The Vegetarian is a personal, close up documentary of what can happen when individuals confuse social norms with morality. It is an exhibit of the potential cruelty of those, even and especially, those who are close to us. It is a compelling account of how easy it is to hurt and justify hurting others when the moral high ground is based only on society’s standards. Yeong-hye’s family attempts to force her and coerce her into conforming and uses logic based on the legality of social norms. “This is right because it’s normal” or “this is how we’ve always done things” or “it’s natural” are not arguments. They are defense mechanisms against situations in which we feel uncomfortable.
How many times, how many people have been in that situation? Asked to stop being different and instead remain within the proper social guidelines to placate family, so that their family feels safe and secure in their respect and financial security. Maybe you’re catching on to where I’m going with this, and why this book is an important commentary on societal change and flawed human nature, no matter what time period or geographic region.
What would have happened if the husband had not gotten a promotion? It would not have been the end of the world, that is for sure. And true, some taboos if broken can bring severe repercussions, including death depending on the local laws accompanying social norms. Some taboos should be broken with caution. Perhaps families are right to prevent social norms from being broken to protect the rebel from physical or emotional harm. And I respect people who, despite actively disagreeing with a societal norm, stay silent. The Vegetarian is not about the necessity of breaking out of normativity, it is about how utterly awful we all are capable of being to those who do.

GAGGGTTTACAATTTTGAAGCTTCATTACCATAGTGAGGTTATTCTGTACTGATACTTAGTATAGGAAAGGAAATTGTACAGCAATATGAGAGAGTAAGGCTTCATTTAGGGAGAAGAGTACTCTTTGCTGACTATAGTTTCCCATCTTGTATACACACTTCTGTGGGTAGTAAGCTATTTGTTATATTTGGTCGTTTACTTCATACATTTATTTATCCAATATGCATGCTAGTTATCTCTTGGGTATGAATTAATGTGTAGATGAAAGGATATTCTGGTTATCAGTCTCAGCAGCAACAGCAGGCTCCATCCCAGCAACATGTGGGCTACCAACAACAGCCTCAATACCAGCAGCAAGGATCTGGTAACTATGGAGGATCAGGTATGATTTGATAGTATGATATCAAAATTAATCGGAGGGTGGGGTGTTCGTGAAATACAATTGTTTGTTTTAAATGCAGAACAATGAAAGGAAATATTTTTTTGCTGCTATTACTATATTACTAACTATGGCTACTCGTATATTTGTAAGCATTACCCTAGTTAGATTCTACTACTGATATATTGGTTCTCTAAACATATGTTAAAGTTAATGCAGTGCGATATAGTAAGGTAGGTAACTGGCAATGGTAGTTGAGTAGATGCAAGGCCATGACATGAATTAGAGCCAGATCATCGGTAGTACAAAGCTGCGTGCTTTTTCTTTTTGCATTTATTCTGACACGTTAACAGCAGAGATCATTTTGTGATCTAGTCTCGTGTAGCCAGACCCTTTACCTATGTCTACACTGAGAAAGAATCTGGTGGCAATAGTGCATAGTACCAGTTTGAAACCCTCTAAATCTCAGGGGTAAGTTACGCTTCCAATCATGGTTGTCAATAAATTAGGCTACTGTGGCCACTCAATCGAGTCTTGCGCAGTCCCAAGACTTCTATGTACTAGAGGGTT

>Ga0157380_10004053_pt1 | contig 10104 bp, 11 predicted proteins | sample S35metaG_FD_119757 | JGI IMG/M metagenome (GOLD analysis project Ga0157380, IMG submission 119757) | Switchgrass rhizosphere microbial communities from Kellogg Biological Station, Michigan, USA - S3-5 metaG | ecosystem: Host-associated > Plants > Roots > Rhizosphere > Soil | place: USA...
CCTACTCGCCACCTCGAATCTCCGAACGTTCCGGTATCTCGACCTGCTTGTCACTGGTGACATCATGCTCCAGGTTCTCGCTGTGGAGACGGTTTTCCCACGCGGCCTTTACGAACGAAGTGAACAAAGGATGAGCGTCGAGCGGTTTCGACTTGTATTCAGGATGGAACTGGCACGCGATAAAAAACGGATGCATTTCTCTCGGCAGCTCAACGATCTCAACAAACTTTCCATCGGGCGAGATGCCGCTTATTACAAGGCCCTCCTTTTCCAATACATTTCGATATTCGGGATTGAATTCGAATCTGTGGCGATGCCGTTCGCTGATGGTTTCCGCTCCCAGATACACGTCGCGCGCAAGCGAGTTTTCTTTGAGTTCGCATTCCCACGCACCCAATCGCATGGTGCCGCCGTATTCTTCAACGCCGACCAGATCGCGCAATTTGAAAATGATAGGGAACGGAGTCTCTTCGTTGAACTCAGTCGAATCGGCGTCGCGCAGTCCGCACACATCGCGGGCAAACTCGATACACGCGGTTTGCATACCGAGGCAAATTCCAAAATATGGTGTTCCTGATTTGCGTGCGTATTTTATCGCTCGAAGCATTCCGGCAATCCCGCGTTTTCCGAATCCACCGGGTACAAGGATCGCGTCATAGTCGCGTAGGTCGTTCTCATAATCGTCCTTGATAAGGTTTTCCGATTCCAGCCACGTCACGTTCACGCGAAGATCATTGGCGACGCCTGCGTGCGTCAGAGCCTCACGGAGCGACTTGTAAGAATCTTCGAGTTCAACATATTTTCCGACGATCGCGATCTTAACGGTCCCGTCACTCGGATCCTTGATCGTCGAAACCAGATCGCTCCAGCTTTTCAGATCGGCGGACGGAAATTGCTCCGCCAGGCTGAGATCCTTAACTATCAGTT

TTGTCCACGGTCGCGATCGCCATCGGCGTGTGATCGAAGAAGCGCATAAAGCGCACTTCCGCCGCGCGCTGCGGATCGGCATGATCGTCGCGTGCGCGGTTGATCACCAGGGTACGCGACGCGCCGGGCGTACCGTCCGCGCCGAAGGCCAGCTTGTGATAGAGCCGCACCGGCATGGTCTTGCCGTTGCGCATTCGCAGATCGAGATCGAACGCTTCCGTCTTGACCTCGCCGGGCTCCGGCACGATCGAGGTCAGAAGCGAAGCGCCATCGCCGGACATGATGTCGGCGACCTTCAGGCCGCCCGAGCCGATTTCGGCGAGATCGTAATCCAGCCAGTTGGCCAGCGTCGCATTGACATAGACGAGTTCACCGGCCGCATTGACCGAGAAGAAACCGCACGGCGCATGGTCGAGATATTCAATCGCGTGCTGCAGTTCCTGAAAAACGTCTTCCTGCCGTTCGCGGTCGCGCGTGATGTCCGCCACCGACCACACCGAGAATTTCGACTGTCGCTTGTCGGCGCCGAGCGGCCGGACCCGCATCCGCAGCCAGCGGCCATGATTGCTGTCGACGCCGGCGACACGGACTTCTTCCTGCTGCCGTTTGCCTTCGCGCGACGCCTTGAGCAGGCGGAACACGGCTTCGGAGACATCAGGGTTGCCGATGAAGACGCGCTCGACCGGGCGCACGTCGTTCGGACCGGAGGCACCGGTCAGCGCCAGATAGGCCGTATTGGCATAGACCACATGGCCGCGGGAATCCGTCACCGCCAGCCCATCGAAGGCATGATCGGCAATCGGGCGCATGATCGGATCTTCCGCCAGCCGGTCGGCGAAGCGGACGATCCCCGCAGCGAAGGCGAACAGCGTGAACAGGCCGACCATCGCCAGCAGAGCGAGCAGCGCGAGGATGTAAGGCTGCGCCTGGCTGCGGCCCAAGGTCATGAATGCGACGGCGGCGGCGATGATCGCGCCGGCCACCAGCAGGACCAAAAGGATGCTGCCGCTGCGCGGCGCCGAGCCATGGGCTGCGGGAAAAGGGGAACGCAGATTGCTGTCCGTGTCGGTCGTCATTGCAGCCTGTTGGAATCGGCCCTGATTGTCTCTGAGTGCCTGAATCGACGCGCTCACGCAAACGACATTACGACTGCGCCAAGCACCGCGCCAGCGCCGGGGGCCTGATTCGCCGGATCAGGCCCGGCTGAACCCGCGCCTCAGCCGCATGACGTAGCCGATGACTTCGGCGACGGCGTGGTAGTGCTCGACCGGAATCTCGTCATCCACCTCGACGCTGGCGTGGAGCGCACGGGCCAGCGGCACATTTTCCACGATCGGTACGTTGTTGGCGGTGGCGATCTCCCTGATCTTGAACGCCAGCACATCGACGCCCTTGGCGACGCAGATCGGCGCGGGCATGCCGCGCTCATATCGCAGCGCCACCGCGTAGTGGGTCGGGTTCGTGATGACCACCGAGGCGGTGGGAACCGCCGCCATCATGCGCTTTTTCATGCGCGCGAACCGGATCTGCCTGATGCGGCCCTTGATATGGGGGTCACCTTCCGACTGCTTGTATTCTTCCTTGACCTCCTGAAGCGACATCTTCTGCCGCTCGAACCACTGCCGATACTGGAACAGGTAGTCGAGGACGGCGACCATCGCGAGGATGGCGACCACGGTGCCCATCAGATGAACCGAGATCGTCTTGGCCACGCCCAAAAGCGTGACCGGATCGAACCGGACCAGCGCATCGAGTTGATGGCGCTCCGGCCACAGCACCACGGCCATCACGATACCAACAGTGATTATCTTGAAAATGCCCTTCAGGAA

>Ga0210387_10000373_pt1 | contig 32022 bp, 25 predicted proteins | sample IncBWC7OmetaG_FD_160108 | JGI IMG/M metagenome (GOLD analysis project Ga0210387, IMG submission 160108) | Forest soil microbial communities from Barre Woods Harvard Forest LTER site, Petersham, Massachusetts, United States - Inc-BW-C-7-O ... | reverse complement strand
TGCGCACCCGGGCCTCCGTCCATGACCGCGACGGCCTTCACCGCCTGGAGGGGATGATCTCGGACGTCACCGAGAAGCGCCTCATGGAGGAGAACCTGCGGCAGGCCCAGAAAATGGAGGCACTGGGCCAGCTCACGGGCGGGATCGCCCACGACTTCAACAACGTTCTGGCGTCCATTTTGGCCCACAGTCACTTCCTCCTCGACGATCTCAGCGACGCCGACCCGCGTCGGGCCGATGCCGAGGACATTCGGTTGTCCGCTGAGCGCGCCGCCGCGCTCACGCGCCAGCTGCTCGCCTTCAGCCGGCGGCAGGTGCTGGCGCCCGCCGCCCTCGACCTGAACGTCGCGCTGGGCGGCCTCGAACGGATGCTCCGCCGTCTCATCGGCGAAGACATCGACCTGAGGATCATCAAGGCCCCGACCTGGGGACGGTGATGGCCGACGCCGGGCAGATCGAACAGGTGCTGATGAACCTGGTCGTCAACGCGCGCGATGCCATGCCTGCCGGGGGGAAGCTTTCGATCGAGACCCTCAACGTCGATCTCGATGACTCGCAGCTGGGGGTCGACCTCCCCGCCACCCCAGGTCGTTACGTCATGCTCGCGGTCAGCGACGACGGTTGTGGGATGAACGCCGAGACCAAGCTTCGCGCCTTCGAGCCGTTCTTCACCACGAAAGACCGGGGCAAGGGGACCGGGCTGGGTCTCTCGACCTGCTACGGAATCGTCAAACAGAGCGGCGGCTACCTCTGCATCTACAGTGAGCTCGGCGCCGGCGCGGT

In the end, Yeong-hye dies. Nothing is solved. No grandstand against injustice occurs, only perhaps on an individual scale in Yeong-hye’s decimated mind. Sure, she was a hero in her own right, but from a utilitarian perspective, she only saved a couple animals and prematurely ended her life. Only her older sister, In-hye, has some semblance of empathy left, and there a seed is planted. In-hye stays with her sister even after being admitted into a mental health facility and losing all material possessions, other personal relationships, and physical well-being. In-hye is the one who sits with her younger sister in the last moments of her transformation.
Let us all be the sister. Whenever we disagree or do not comprehend another human being, let us remember that, especially if society is on “our side”, there is no excuse to act without compassion. We may be tempted to find justification in the safety and security of the contemporary mindset, but at least I will try to refrain from doing so. If my argument and my convictions are not 100% founded in a loving philosophy, then the social norm that I am defending is probably not worth keeping in society anyways.